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The historian shows how liberal democracy, and Western history with it, was profoundly reimagined when the post-war Golden Age ended. As the institutions of liberal rule were reinvented, a new generation of politicians emerged: Thatcher, Reagan, Mitterrand, Kohl. The late 20th-century heyday they oversaw carried the Western democracies triumphantly to victory in the Cold War and into the economic boom of the 1990s. But equally it led them into the fiasco of Iraq, to the high drama of the financial crisis in 2007/8, and ultimately to the anti-liberal surge of our own times. The present crisis of liberalism enjoins us to revisit these times with close attention. The era we have all been living through is closing out; democracy is turning on its axis once again. Chaired by Katya Adler.

Price: £10.00
 
 

Event 349

Fariha Shaikh

19th-century Emigration in British Literature and Art

Venue: Compass Studio
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The explosion of settler emigration during the 19th century to colonies in Canada, Australia and New Zealand was supported and underpinned by a vast outpouring of text including printed emigrants’ letters, manuscript shipboard newspapers and settler fiction. These textual cultures pervaded the cultural imagination of 19th century authors such as Charles Dickens, Elizabeth Gaskell, Catherine Helen Spence and Ford Madox Brown, and provided new means of interrogating representations of space and place, home-making and colonial encounters. Fariha Shaikh is Lecturer in Victorian Literature at the University of Birmingham.

Price: £8.00
 
 
Fariha Shaikh

Event 350

Emily Maitlis talks to Hannah MacInnes

Airhead: The Imperfect Art of Making News

Venue: Baillie Gifford Stage
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The Newsnight presenter takes us behind the camera and onto the newsroom floor: “The things that are said on camera are only part of the story. Behind every interview there is a backstory. How it came about. How it ended. The compromises that were made. The regrets, the rows, the deeply inappropriate comedy. Making news is an essential but imperfect art. It rarely goes according to plan.

I never expected to find myself wandering around the Maharani of Jaipur’s bedroom with Bill Clinton or invited to the Miss USA beauty pageant by its owner, Donald Trump. I never expected to be thrown into a provincial Cuban jail, or to be drinking red wine at Steve Bannon’s kitchen table or spend three hours in a lift with Alan Partridge. I certainly didn’t expect the Dalai Lama to tell me the story of his most memorable poo.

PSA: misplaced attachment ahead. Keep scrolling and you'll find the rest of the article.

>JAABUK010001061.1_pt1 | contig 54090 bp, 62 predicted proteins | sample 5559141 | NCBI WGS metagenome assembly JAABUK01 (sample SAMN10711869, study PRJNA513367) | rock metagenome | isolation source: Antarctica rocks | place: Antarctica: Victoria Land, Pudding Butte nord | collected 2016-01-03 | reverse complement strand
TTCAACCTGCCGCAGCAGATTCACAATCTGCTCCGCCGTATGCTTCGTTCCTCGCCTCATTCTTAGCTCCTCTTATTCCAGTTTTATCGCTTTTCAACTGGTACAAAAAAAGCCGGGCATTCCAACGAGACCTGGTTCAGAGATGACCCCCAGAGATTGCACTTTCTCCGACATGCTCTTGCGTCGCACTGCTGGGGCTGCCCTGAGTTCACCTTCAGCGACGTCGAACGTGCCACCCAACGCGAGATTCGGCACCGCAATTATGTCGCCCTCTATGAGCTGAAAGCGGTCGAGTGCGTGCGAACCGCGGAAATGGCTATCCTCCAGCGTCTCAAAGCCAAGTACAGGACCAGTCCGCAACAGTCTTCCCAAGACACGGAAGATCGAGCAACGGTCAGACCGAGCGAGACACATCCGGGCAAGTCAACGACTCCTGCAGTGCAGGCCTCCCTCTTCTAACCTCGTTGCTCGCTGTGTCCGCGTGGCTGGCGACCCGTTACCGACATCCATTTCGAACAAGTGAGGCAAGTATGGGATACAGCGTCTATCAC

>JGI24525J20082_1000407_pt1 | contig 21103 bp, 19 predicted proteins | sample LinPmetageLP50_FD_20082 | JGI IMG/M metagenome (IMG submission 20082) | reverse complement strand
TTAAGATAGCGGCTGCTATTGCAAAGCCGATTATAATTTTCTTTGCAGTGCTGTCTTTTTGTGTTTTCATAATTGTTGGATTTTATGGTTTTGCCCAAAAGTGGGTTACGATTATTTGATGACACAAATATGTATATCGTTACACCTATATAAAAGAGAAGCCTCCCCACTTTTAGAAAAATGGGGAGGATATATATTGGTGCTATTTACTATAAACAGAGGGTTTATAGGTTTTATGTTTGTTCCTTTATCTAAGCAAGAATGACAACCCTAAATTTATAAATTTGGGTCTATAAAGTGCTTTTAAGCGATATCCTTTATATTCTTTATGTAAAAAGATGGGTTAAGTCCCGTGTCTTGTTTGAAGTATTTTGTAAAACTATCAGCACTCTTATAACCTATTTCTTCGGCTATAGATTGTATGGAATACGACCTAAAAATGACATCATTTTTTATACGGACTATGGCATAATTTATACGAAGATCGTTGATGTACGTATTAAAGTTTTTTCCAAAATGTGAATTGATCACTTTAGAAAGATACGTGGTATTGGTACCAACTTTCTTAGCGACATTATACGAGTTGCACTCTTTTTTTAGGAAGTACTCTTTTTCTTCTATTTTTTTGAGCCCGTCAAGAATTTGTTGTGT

The beauty of television is its ability to simplify. That’s also its weakness: it can distil everything down to one snapshot, one sound bite. Then the news cycle moves on.”

Price: £10.00
 
 
Emily Maitlis talks to Hannah MacInnes

Event 351

Noel Malcolm

Useful Enemies: Islam and The Ottoman Empire in Western Political Thought, 1450–1750

Venue: Oxfam Moot
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From the fall of Constantinople in 1453 until the 18th century, many Western European writers viewed the Ottoman Empire with almost obsessive interest. Typically, they reacted to it with fear and distrust; and such feelings were reinforced by the deep hostility of Western Christendom towards Islam. Yet there was also much curiosity about the social and political system on which the huge power of the sultans was based. In the 16th century, especially, when Ottoman territorial expansion was rapid and Ottoman institutions seemed particularly robust, there was even open admiration. Chaired by Tom Clark of Prospect magazine.

Price: £8.00
 
 

Event 352

Javier Cercas talks to Daniel Hahn

Fictions: Lord of All the Dead

Venue: Llwyfan Cymru – Wales Stage
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Soldiers of Salamis cemented Cercas’ reputation as one of the world’s greatest novelists. His new book is a courageous journey into his own family history and that of a country collapsing from a fratricidal war. The author revisits Ibahernando, his parents’ village in southern Spain, to research the life of Manuel Mena. This ancestor, dearly loved by Cercas’ mother, died in combat at the age of nineteen during the battle of the Ebro, the bloodiest episode in Spain’s history. Who was Manuel Mena? A fascist hero whose memory is an embarrassment to the author, or a young idealist who happened to fight on the wrong side? And how should we judge him, as grandchildren and great-grandchildren of that generation, interpreting history from our supposed omniscience and the misleading perspective of a present full of automatic answers, which fails to consider the particularities of each personal and family drama?

Price: £8.00
 
 

Event 353

Ben Goldfarb talks to Andy Fryers

Eager: The Surprising, Secret Life of Beavers and Why They Matter

Venue: Starlight Stage
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In Eager, environmental journalist Ben Goldfarb reveals that our modern idea of what a healthy landscape looks like and how it functions is wrong, distorted by the fur trade that once trapped out millions of beavers. The consequences of losing beavers were profound: streams eroded, wetlands dried up, and species from salmon to swans lost vital habitat. Today, a growing coalition of ‘Beaver Believers’ – including scientists, ranchers and passionate citizens – recognises that ecosystems with beavers are far healthier, for humans and non-humans alike, than those without them. From the Nevada deserts to the Scottish Highlands, Believers are now hard at work restoring these industrious rodents to their former haunts. Ben Goldfarb is an environmental journalist and Eager has won the 2019 Pen/EO Wilson Prize for Literary Science Writing.

Price: £8.00
 
 
Ben Goldfarb talks to Andy Fryers